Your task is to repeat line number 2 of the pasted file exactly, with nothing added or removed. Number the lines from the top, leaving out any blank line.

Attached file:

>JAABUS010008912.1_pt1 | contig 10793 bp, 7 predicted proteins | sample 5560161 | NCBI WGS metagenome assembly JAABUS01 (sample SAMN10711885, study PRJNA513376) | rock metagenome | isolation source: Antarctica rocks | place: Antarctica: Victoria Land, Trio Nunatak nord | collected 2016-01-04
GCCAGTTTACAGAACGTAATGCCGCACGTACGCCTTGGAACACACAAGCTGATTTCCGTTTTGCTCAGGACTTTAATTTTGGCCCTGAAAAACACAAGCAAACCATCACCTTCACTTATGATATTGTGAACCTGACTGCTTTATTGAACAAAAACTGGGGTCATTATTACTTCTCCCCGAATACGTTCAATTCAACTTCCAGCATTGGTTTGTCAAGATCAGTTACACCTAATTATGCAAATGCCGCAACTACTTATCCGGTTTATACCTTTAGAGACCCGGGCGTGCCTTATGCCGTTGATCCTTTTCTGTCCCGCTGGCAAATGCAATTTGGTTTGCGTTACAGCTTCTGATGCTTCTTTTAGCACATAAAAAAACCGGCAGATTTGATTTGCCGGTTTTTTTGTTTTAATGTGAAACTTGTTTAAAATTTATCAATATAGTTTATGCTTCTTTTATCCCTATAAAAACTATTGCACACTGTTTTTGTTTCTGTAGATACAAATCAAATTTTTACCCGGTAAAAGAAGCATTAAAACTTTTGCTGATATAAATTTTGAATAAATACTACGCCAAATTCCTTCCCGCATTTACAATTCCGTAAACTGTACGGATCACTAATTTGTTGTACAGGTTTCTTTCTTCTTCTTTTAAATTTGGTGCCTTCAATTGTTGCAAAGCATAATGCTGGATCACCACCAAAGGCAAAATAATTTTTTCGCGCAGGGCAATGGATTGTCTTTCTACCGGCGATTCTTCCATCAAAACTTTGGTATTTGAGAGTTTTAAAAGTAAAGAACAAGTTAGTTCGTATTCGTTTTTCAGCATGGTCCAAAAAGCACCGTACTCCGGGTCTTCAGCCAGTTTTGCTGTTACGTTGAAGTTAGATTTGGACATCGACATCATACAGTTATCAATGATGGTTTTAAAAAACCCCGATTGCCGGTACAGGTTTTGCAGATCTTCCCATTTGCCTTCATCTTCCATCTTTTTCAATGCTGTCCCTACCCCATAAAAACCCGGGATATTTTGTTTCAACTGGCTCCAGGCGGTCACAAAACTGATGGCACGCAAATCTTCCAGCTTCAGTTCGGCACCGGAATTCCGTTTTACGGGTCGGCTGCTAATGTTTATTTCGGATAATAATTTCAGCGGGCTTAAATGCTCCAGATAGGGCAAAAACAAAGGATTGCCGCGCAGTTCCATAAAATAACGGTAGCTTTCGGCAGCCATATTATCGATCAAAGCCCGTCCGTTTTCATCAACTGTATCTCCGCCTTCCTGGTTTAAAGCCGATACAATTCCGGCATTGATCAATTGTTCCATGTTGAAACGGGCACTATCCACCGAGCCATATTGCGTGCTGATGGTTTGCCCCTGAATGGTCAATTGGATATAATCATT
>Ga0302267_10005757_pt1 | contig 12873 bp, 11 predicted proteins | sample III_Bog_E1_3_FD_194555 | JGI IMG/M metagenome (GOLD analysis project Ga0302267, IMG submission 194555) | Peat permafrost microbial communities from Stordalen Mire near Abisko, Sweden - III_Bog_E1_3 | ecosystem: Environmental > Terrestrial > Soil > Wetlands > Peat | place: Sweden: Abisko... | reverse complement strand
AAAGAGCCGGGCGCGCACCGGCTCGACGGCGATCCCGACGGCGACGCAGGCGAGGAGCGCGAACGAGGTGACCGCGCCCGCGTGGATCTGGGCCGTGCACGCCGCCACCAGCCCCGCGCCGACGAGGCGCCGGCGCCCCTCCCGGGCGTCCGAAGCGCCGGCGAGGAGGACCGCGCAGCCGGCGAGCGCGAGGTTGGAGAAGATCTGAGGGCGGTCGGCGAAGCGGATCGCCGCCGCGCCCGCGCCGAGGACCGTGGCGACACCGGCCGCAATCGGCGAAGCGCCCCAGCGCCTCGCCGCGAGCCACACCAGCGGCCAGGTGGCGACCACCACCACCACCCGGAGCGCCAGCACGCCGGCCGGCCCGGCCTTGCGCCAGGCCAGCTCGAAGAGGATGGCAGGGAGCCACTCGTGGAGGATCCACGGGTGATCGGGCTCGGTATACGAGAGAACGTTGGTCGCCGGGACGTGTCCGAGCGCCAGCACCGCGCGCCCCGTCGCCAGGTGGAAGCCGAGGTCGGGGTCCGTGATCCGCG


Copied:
GCCAGTTTACAGAACGTAATGCCGCACGTACGCCTTGGAACACACAAGCTGATTTCCGTTTTGCTCAGGACTTTAATTTTGGCCCTGAAAAACACAAGCAAACCATCACCTTCACTTATGATATTGTGAACCTGACTGCTTTATTGAACAAAAACTGGGGTCATTATTACTTCTCCCCGAATACGTTCAATTCAACTTCCAGCATTGGTTTGTCAAGATCAGTTACACCTAATTATGCAAATGCCGCAACTACTTATCCGGTTTATACCTTTAGAGACCCGGGCGTGCCTTATGCCGTTGATCCTTTTCTGTCCCGCTGGCAAATGCAATTTGGTTTGCGTTACAGCTTCTGATGCTTCTTTTAGCACATAAAAAAACCGGCAGATTTGATTTGCCGGTTTTTTTGTTTTAATGTGAAACTTGTTTAAAATTTATCAATATAGTTTATGCTTCTTTTATCCCTATAAAAACTATTGCACACTGTTTTTGTTTCTGTAGATACAAATCAAATTTTTACCCGGTAAAAGAAGCATTAAAACTTTTGCTGATATAAATTTTGAATAAATACTACGCCAAATTCCTTCCCGCATTTACAATTCCGTAAACTGTACGGATCACTAATTTGTTGTACAGGTTTCTTTCTTCTTCTTTTAAATTTGGTGCCTTCAATTGTTGCAAAGCATAATGCTGGATCACCACCAAAGGCAAAATAATTTTTTCGCGCAGGGCAATGGATTGTCTTTCTACCGGCGATTCTTCCATCAAAACTTTGGTATTTGAGAGTTTTAAAAGTAAAGAACAAGTTAGTTCGTATTCGTTTTTCAGCATGGTCCAAAAAGCACCGTACTCCGGGTCTTCAGCCAGTTTTGCTGTTACGTTGAAGTTAGATTTGGACATCGACATCATACAGTTATCAATGATGGTTTTAAAAAACCCCGATTGCCGGTACAGGTTTTGCAGATCTTCCCATTTGCCTTCATCTTCCATCTTTTTCAATGCTGTCCCTACCCCATAAAAACCCGGGATATTTTGTTTCAACTGGCTCCAGGCGGTCACAAAACTGATGGCACGCAAATCTTCCAGCTTCAGTTCGGCACCGGAATTCCGTTTTACGGGTCGGCTGCTAATGTTTATTTCGGATAATAATTTCAGCGGGCTTAAATGCTCCAGATAGGGCAAAAACAAAGGATTGCCGCGCAGTTCCATAAAATAACGGTAGCTTTCGGCAGCCATATTATCGATCAAAGCCCGTCCGTTTTCATCAACTGTATCTCCGCCTTCCTGGTTTAAAGCCGATACAATTCCGGCATTGATCAATTGTTCCATGTTGAAACGGGCACTATCCACCGAGCCATATTGCGTGCTGATGGTTTGCCCCTGAATGGTCAATTGGATATAATCATT